In a press conference on Tuesday, Health Commissioner Dr. Thomas Farley said the infection and hospitalization rates are rising and the city is starting to look like it did a year ago.
"We hit a low back on March 7th of 203 people with this infection in our hospitals citywide, but with the increase in case rates that number has been rising since. Yesterday it was 429, so it more than doubled," said Farley.
Farley said a top priority is to vaccinate residents 65 and older to prevent unnecessary death. Temple University will open its own vaccine clinic on Wednesday.
"We're going to be doing vaccines twice a week. The first day is for Temple students, faculty and staff who meet the city's 1B or 1A criteria and also residents of the city," said Mark Denys, Temple University Health Services Senior Director. "The second day is for non-Temple affiliated folks."
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Philadelphia is still in phase 1B, which includes frontline essential workers, people ages 65 and up and those with high risk medical conditions or living in congregate care facilities.
President Joe Biden said he wants all adults to be eligible for the vaccine by April 19. City health officials say it's not possible due to limited vaccine supply.
"We will open it up to all adults no later than May 1, it's possible it will go earlier than that," said Farley. "Right now, I'm really concerned with this epidemic wave so I just want to make sure that people over the age of 65 to get vaccinated."
Next week, the city is set to open up a second FEMA vaccination site at Esperanza Academy High School in Franklinville. The entrance will be at 5th Street and Hunting Park Avenue. There is no official date announced.
Officials said the second FEMA site is in an area with the least amount of vaccinated city residents.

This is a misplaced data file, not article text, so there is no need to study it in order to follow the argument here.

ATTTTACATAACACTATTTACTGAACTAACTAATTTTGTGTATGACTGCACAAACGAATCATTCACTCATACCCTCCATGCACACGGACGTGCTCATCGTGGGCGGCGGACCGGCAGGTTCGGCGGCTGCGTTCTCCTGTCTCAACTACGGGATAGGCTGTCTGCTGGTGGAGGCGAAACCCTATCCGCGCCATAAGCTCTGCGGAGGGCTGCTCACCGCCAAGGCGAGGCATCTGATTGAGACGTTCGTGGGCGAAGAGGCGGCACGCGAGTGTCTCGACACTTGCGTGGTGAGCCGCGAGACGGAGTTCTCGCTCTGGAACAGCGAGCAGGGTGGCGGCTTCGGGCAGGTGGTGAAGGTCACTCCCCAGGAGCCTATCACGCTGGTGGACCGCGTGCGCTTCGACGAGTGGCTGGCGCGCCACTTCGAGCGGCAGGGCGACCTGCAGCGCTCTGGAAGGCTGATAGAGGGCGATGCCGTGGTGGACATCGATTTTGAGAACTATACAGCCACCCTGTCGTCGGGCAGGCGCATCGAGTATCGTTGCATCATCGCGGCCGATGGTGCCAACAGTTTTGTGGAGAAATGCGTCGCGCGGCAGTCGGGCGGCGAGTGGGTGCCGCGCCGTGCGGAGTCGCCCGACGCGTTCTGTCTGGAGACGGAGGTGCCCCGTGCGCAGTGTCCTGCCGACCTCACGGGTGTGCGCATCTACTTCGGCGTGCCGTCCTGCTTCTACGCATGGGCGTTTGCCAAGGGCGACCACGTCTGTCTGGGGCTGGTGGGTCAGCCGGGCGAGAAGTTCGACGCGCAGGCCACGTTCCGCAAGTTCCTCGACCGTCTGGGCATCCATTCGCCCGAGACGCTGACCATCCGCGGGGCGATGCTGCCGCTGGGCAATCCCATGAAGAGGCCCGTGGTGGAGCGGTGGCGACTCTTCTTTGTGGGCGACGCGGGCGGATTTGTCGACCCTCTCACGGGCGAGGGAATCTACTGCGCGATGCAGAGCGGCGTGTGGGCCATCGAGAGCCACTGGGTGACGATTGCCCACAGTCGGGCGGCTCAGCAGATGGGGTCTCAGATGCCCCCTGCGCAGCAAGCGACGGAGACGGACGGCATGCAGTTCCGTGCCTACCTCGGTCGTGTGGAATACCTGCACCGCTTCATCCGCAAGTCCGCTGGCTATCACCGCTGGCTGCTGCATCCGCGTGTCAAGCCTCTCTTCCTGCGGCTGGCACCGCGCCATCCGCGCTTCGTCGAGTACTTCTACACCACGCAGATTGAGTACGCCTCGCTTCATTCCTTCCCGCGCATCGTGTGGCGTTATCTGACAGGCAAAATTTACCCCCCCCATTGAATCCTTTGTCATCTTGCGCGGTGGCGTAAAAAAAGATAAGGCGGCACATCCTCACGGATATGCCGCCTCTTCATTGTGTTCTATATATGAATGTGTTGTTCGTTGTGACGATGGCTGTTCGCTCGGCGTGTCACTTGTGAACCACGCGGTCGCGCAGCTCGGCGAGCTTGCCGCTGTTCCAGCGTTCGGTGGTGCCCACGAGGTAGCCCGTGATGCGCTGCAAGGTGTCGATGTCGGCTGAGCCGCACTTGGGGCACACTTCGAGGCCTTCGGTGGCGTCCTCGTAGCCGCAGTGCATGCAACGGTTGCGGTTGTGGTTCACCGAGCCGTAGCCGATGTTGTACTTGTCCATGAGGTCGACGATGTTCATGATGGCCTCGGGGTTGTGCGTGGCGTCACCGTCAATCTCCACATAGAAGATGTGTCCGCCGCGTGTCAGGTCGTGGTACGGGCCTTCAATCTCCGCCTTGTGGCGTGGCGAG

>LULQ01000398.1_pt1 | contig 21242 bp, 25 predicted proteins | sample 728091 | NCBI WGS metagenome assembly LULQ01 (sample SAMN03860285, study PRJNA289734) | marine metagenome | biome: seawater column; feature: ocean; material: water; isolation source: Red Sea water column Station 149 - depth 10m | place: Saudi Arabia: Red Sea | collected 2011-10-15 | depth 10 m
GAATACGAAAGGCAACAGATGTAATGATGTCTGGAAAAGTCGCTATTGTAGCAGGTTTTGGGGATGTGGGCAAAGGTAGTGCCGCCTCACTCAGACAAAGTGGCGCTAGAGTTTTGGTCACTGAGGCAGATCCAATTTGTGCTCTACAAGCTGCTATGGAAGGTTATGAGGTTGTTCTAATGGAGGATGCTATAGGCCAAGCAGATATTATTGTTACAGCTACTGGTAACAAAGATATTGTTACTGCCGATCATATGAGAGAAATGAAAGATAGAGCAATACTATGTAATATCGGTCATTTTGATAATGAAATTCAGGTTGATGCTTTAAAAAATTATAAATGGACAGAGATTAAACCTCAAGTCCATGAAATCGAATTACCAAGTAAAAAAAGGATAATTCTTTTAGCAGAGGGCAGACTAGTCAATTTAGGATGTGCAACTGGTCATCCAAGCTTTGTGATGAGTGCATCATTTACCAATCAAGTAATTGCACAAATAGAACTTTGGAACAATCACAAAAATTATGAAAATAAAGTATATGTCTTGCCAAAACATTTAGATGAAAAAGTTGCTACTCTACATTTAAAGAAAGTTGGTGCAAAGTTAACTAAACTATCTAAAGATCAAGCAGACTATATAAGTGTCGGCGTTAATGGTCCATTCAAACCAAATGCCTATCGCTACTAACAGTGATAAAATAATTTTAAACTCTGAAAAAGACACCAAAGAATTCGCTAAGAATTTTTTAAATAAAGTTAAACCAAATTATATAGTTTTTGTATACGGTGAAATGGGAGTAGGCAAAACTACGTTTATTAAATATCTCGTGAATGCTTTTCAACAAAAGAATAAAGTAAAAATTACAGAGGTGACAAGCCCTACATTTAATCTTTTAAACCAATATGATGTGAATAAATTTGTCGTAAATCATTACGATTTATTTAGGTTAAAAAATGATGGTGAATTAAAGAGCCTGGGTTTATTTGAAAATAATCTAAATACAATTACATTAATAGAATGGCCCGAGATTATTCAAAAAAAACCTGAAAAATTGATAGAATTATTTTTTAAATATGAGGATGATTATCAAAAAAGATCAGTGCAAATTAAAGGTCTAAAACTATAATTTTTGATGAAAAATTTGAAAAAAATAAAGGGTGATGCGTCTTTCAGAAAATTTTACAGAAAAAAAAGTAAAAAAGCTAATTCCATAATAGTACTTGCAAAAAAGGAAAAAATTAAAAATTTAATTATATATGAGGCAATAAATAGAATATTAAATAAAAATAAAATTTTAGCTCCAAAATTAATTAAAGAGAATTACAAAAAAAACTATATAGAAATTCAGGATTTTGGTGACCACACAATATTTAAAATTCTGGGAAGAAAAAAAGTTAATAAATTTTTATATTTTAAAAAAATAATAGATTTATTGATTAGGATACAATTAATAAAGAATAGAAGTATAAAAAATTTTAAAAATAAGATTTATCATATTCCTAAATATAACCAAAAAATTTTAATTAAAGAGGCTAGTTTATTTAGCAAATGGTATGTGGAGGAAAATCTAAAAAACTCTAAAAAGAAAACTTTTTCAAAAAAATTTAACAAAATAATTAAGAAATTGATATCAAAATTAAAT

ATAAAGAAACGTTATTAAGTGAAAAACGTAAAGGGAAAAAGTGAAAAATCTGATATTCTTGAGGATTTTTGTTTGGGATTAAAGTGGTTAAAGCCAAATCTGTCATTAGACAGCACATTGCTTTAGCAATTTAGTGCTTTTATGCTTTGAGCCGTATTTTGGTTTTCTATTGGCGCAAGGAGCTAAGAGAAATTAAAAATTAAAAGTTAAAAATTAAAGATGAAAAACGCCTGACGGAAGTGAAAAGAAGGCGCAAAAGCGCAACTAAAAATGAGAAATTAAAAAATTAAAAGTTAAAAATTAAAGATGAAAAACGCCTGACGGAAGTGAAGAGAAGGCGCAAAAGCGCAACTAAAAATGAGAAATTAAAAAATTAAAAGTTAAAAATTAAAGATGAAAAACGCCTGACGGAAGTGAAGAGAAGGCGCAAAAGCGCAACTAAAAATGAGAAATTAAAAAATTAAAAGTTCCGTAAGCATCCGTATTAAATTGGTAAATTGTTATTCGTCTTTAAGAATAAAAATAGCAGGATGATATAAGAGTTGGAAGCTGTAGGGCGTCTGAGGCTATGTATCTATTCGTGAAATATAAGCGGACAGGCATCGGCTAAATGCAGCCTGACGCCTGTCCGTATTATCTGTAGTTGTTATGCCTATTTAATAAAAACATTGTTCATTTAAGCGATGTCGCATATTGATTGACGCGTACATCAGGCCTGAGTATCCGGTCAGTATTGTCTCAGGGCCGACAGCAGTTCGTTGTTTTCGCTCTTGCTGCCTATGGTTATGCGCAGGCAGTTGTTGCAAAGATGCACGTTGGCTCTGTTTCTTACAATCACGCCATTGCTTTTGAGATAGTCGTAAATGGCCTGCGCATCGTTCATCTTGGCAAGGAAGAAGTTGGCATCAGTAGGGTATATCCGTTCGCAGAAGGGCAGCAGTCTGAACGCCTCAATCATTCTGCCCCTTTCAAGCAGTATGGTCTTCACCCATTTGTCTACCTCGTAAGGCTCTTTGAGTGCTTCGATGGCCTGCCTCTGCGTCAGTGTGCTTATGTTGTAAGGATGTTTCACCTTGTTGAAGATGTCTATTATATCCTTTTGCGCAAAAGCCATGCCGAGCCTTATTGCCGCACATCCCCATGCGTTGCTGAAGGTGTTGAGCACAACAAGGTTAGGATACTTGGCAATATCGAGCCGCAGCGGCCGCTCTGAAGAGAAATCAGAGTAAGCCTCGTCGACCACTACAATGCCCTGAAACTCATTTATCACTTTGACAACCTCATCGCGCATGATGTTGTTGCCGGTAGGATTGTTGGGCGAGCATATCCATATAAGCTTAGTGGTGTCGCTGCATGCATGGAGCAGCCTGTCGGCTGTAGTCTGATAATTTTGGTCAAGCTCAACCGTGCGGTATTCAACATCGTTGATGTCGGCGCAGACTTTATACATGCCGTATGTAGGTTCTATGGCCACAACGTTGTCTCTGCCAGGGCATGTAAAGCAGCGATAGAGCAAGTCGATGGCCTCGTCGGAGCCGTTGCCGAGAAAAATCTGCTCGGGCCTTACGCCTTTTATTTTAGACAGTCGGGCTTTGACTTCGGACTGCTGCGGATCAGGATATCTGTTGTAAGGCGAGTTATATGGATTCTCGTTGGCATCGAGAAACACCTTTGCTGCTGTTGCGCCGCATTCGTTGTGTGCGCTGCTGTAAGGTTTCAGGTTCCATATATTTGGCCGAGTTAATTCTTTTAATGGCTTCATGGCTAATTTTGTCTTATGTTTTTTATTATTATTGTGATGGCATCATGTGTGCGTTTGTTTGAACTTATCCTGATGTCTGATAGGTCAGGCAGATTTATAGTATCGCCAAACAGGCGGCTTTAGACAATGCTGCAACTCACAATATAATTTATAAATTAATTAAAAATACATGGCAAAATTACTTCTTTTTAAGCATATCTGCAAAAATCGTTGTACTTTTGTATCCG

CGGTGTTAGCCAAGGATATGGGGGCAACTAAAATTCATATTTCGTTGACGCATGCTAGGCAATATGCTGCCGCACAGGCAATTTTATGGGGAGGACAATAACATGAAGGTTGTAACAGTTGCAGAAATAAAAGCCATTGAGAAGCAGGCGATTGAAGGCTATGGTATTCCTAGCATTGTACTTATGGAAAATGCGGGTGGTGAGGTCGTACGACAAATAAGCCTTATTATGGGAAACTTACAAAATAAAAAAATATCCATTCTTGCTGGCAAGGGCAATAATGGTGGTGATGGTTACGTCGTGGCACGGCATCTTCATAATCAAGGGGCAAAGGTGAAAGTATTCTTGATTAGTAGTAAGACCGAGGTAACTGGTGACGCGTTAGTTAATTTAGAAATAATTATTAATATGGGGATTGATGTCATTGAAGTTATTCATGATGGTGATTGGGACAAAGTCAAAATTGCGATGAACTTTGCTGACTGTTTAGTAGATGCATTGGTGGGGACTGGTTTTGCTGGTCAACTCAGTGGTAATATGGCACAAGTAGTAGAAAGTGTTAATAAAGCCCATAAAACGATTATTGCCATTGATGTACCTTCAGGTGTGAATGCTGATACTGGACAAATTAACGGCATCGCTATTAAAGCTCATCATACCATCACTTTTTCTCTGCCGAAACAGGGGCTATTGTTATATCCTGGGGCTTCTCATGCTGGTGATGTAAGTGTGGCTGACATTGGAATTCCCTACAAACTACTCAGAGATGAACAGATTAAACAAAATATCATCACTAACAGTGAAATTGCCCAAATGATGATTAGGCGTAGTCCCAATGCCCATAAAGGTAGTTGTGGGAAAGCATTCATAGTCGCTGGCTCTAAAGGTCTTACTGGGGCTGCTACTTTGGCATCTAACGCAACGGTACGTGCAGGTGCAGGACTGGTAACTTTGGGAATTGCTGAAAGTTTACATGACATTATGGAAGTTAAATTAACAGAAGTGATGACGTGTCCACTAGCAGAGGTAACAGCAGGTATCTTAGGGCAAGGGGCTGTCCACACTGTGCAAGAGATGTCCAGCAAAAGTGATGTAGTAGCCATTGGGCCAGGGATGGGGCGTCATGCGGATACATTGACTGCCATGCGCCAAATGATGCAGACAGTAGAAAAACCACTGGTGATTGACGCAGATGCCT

He noted that the rise is not just happening in Philadelphia, but all around our region - especially New Jersey and New York.
"So the epidemic appears to be returning to where it began a year ago," Farley said.
Farley cited a study from the University of Pennsylvania School of Medicine that 30% of their tests on coronavirus isolates found "variants of concern." Many of those were the variant that first emerged in the United Kingdom.
That variant is thought to be more easily spread, but it does not appear to cause a more serious infection and it can be prevented by the vaccine.
Farley said it was unclear if the spread of this variant was a cause or effect of the rise in cases, but he said it was clear there is a "new wave of the epidemic across the United States."
"This virus has and will continue to surprise us," he said.
Farley said the city's data shows 509,000 residents have had at least one dose of the two-dose shots, and another 241,000 people are considered to be fully vaccinated.
He said that number could be higher since it does not include residents who were vaccinated outside the city.
Philadelphia residents are asked to fill out the vaccine interest form at the City of Philadelphia's website.